Whether it be as a player, coach, manager, general manager, scout, or special advisor, Gene Michael has served the New York Yankees in one capacity or another for the better part of the past four decades. After a playing career during which he depended more on his brain than on his somewhat limited natural ability, Michael continued to use his intelligence and knowledge of the game to establish himself as one of the most respected talent evaluators in baseball.
Born in Kent, Ohio on June 2, 1938, Eugene Richard Michael attended Kent State University, where he starred in baseball and basketball. Although coveted by several NBA teams, Michael chose to play baseball instead, signing with the Pittsburgh Pirates as an amateur free agent in 1959. The 6'2", 185-pound shortstop, who acquired the nickname "Stick" for his tall and slender physique, had a difficult time making it to the major leagues because of his light hitting. After seven long years in the Pittsburgh farm system, Michael finally made his major league debut with the Pirates on July 15, 1966. He saw extremely limited playing time the remainder of the year, appearing in only 30 games and batting just .152 in 33 total plate appearances. The Pirates traded Michael and former "bonus baby" Bob Bailey to the Dodgers for Maury Wills at the end of the year, and the 28-year-old shortstop spent the entire 1967 campaign with Los Angeles, batting only .202 in a part-time role. Believing Michael had no future with the team, the Dodgers sold him to the Yankees at season's end.
Given an opportunity in New York to win the starting shortstop job in 1968, Michael failed to impress, batting just .198 in 116 at-bats. After struggling during the season's first month, Michael was removed from the starting lineup in favor of Tom Tresh, who remained the starter the rest of the year. However, when Tresh got off to a slow start the following year, Michael received another opportunity – one he made the most of. Inserted into the starting lineup approximately one month into the season, Michael ended up hitting a career-high .272 and doing a fine job in the field.
Michael's batting average fell off to a more typical .214 in 1970, though, prompting the Yankees to begin their search for the light-hitting shortstop's replacement. Michael spent the next four seasons warding off challenges from Frank Baker, Hal Lanier, Jerry Kenney, and Fred Stanley, doing so mostly on the strength of his smooth fielding and alert play. In particular, he became noted for pulling off the hidden-ball-trick, something he did five times during his career. While he was neither extremely fast on the bases nor particularly spectacular in the field, Michael did everything with a certain graceful elegance. Whether running the bases or fielding his position, everything he did appeared effortless. Although Michael never won a Gold Glove for his work at shortstop, he was among the American League's better fielders at the position throughout much of his Yankee career.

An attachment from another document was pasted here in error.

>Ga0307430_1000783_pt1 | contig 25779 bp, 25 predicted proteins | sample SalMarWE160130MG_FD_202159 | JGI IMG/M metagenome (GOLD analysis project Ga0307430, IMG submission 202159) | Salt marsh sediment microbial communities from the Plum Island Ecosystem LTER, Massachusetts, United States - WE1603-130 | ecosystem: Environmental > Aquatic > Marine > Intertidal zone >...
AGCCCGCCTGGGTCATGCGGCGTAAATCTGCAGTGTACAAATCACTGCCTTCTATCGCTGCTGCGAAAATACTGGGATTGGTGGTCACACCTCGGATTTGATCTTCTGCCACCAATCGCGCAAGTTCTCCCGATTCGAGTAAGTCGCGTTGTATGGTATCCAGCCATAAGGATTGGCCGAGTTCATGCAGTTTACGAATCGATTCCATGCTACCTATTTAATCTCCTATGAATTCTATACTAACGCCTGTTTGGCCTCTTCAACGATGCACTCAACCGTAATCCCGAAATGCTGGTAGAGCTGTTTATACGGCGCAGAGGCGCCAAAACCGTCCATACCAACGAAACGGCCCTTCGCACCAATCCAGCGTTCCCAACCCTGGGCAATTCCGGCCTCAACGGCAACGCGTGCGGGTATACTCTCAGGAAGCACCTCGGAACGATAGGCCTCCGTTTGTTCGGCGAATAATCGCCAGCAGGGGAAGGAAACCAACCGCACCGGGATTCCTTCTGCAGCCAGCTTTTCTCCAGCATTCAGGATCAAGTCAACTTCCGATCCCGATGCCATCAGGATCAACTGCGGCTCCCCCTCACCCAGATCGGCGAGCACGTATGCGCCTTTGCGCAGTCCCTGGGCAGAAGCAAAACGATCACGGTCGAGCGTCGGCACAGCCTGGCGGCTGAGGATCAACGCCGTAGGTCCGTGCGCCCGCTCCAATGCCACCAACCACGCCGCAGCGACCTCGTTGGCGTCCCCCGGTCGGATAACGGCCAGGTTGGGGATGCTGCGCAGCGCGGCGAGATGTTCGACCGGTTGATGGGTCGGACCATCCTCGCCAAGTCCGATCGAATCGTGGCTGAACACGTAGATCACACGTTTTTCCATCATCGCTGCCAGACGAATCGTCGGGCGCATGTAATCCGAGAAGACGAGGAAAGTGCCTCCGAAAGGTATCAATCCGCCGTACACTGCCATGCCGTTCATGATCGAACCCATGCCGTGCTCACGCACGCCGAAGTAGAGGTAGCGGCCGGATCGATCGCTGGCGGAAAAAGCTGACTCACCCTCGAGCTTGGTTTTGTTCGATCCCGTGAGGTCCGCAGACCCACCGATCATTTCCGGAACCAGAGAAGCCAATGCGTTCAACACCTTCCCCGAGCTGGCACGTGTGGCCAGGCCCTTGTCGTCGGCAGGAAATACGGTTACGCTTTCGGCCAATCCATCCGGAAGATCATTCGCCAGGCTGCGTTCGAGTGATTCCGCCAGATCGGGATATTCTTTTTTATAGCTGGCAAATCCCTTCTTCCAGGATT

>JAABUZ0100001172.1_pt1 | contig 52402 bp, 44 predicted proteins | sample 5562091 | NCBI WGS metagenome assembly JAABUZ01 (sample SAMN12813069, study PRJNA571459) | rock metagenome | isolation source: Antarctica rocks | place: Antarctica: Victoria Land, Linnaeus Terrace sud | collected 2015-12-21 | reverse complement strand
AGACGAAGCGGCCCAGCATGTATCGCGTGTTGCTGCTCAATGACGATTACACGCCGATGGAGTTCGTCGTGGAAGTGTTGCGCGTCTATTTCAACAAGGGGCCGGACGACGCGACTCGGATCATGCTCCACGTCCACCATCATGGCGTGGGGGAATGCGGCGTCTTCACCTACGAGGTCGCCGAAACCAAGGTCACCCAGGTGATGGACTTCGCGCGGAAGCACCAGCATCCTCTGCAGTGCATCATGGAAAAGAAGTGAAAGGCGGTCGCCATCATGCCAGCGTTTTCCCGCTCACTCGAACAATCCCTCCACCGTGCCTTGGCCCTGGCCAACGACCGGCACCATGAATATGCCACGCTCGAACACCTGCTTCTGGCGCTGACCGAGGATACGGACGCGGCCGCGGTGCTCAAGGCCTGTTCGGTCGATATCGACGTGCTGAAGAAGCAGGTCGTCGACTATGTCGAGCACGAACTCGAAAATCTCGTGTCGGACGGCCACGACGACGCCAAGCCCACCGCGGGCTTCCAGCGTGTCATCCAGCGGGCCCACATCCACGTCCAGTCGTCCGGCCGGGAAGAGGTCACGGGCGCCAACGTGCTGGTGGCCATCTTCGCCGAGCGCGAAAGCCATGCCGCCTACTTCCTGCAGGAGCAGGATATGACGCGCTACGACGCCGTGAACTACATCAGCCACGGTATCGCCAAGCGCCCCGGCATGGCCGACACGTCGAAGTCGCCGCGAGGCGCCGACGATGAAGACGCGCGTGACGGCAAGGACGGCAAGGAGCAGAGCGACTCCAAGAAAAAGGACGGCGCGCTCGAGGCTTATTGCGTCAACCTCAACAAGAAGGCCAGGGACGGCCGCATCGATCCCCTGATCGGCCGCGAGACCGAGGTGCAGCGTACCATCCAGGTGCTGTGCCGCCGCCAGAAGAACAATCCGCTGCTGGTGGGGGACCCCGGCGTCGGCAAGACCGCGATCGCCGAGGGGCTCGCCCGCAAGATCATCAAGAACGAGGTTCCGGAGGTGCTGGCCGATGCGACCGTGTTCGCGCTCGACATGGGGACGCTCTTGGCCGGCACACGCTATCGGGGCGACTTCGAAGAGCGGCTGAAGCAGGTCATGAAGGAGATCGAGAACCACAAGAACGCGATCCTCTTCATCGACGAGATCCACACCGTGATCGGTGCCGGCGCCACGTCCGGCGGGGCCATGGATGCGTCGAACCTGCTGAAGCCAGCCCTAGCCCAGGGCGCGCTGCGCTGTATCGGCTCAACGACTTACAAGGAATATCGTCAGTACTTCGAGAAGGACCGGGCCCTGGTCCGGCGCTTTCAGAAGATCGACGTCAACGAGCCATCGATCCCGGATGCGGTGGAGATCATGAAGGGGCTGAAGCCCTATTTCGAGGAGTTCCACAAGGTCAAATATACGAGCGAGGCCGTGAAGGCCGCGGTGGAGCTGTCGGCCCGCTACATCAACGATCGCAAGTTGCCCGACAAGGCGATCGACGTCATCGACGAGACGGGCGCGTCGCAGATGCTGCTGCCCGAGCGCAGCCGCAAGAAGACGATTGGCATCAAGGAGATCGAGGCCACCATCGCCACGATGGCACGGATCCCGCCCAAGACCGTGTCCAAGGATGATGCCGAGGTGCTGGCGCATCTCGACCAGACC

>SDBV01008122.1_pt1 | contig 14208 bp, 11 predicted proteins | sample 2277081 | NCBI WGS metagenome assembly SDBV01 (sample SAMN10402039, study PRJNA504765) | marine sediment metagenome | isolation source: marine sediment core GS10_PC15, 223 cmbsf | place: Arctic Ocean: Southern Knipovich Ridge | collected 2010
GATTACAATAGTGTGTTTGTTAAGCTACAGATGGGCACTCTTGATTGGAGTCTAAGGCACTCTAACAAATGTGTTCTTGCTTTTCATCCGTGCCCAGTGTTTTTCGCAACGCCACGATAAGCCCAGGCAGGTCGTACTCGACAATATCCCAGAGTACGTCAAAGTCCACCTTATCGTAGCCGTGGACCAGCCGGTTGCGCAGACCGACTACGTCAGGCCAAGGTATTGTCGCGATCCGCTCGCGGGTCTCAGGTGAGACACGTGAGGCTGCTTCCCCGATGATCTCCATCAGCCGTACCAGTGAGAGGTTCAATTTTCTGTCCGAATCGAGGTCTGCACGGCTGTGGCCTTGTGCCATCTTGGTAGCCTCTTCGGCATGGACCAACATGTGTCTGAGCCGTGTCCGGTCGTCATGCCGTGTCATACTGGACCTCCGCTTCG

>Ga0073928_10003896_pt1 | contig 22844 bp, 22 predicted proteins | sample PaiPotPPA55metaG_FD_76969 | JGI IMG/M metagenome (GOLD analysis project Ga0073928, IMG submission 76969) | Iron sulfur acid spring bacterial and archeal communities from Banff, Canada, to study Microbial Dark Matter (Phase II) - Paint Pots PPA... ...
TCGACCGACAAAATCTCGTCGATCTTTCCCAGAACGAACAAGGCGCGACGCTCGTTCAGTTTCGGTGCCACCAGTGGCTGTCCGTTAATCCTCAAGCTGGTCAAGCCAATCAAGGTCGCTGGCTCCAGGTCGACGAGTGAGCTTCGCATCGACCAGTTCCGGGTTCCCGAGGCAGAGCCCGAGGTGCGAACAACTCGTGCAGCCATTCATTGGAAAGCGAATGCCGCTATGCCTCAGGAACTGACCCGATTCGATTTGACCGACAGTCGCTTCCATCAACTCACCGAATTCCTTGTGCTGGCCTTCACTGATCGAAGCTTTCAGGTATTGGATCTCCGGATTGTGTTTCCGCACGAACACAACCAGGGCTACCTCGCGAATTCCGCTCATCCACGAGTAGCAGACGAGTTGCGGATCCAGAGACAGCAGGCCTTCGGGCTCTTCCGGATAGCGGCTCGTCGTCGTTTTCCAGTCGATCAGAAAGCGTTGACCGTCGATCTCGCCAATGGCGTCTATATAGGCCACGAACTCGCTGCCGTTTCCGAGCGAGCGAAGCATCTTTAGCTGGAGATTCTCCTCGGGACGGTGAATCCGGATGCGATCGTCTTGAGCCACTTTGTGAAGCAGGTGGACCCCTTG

Michael finally lost his starting job to Jim Mason in 1974 and ended up going to Detroit the following year, finishing up his playing career as a back-up for the Tigers under former Yankee manager Ralph Houk.
Michael later returned to the Yankee organization, first as a minor league manager, then as a coach, then as General Manager, and finally as manager. However, he eventually got caught up in the revolving door of Yankee managers under owner George Steinbrenner. After Dick Howser led the team to 103 victories in 1980, Michael replaced him as skipper at the end of the season. Michael himself was then replaced by Bob Lemon on September 6, 1981, only to be rehired as manager just 14 games into the following season. After being fired again by Steinbrenner in August of 1982, Michael left the organization he had been with for most of the past 15 seasons to join the Chicago Cubs, for whom he managed one year before being fired by Cubs GM Dallas Green.
Michael returned to the Yankee organization again in 1990 as general manager and subsequently helped rebuild the team after a series of ill-advised moves had left it the laughing stock of the American League. Over the next several seasons, he made many sagacious moves, including signing Wade Boggs to a free agent contract and trading for Paul O'Neill and David Cone. More importantly, he helped convince George Steinbrenner to rebuild the team from within. Rather than following the team's earlier policy of trading away top minor league talent for aging veterans, the Yankees subsequently held on to young prospects such as Bernie Williams, Andy Pettite, Derek Jeter, and Mariano Rivera, leading to their next period of dominance. Michael deserves as much credit for the team's success during the late 1990s as anyone else. Although Steinbrenner eventually replaced him as GM with Bob Watson at the end of the 1995 season, Michael's influence on the team can still be seen, both in the work he did as GM and the fine job he is doing today as top scout and talent evaluator.
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